Tuesday March 31, 2009

Is Faster Safer?

Ohio's plan to raise the speed limit for trucks will lead to more fatalities on state highways, says a University of Dayton researcher.

The increased speed limit for trucks on Ohio highways awaiting a vote in the General Assembly will likely increase the number of truck-crash fatalities in the state, according to research by a University of Dayton professor.

"The research is clear. With trucks or cars — it doesn't matter — if you raise speed limits, you're going to see an increase in fatalities," said University of Dayton political science professor Grant Neeley.

Neeley and University of Missouri public affairs professor Lilliard Richardson published research that studied the effect of speed-limit regulations on truck-crash fatalities in the March 2009 issue of the American Journal of Public Health.

The study used state-level data from 1991 to 2005 with a model that controlled for several policy measures and considered variables such as traffic volume and weather conditions. Hawaii was the only state excluded from the study.

The Ohio state transportation budget approved by a House-Senate conference committee late Monday, March 30, will raise the speed limit for trucks on Interstate highways from 55 to 65 miles per hour, the current speed limit for smaller vehicles.

Ohio currently is one of 11 states that sets different speed limits for cars and trucks.

Advocates of the change say roads will actually be safer if all vehicles are going the same speed, as differential speed limits have the potential to create two streams of traffic on the same road.But Neeley's research found otherwise.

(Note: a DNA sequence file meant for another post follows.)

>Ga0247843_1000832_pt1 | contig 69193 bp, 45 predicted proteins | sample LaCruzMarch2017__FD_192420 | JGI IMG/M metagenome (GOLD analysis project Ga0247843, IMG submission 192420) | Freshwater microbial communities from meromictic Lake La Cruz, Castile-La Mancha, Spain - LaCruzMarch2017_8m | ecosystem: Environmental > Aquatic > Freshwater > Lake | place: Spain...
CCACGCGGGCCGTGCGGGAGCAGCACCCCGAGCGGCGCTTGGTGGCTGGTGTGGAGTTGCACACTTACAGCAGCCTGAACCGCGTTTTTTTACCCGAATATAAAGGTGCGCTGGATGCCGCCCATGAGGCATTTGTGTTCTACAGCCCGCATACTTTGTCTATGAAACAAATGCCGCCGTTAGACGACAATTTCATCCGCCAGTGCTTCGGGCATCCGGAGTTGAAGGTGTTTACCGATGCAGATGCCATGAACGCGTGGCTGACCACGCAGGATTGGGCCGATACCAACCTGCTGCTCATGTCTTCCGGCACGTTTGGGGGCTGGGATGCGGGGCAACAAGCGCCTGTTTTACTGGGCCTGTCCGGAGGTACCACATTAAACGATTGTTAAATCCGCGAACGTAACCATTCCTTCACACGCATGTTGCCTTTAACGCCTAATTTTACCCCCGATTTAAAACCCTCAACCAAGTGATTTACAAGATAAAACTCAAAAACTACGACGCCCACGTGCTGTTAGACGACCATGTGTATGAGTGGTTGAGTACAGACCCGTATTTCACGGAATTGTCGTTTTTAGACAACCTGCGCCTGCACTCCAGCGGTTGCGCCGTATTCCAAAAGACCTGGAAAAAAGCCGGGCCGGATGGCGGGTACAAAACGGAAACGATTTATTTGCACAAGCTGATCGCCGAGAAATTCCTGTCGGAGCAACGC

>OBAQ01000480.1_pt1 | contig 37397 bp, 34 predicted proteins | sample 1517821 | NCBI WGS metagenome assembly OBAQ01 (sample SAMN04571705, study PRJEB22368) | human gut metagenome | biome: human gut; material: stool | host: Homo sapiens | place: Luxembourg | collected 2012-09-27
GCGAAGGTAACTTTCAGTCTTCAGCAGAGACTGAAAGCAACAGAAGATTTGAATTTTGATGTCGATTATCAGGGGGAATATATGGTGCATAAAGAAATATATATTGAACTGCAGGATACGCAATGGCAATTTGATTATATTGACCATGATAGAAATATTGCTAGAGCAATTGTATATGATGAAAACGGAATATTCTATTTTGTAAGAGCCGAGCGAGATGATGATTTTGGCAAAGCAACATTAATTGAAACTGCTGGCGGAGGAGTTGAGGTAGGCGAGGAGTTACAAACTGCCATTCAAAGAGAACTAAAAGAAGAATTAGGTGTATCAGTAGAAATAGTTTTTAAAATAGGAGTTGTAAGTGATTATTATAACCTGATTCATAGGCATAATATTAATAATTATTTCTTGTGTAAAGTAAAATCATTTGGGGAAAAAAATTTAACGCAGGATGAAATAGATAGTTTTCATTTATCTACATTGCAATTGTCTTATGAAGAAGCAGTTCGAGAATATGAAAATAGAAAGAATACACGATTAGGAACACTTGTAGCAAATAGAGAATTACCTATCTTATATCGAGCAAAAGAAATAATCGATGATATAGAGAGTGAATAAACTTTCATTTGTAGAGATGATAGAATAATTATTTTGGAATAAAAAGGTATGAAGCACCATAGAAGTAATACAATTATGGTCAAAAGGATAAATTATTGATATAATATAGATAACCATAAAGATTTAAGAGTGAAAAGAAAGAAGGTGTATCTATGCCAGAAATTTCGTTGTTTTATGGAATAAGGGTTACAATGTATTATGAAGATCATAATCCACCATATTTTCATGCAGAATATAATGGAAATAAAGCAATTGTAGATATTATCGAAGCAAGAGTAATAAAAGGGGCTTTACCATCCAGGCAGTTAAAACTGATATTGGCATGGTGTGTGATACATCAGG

"Overall, higher speed limits for all vehicles appeared to be a major factor in the truck-crash fatality rate, and a speed limit difference between cars and trucks was not a significant issue," he said.

While some studies have found that a greater speed difference is associated with significantly more fatalities, other research has shown that differences in actual speeds are often smaller than differences in posted speeds.

"The bottom line is that higher speeds for either trucks or cars create more fatalities," Neeley said. "It doesn't really matter if one kind of vehicle is regulated at one speed limit."

The results of Neeley's national study suggest that states can reduce traffic fatalities from crashes involving large trucks by lowering speed limits for all drivers.

Neeley and Richardson developed a model that predicted changes in the fatality rate if states adopted uniform speed limits of 55 mph and uniform speed limits of 75 mph. The model suggested that if all states had changed their actual 2005 speed limits to a 75 mph limit, 362 more fatalities would have occurred. If all states had dropped their 2005 speed limits to 55 mph, 561 fewer fatalities would have occurred. The difference of 923 fatalities represents almost 18 percent of the actual 5,200 truck-crash fatalities nationwide in 2005.

On a local level, Ohio experienced 177 truck-crash fatalities in 2005. If a uniform speed limit of 55 mph were adopted, Neeley's model estimated the total number of fatalities would be reduced by 9. If a uniform speed limit of 75 mph were adopted, the number of fatalities would increase by 26.

For more information, contact Meagan Pant, assistant director of media relations, at 937-229-3256 or mpant1@udayton.edu.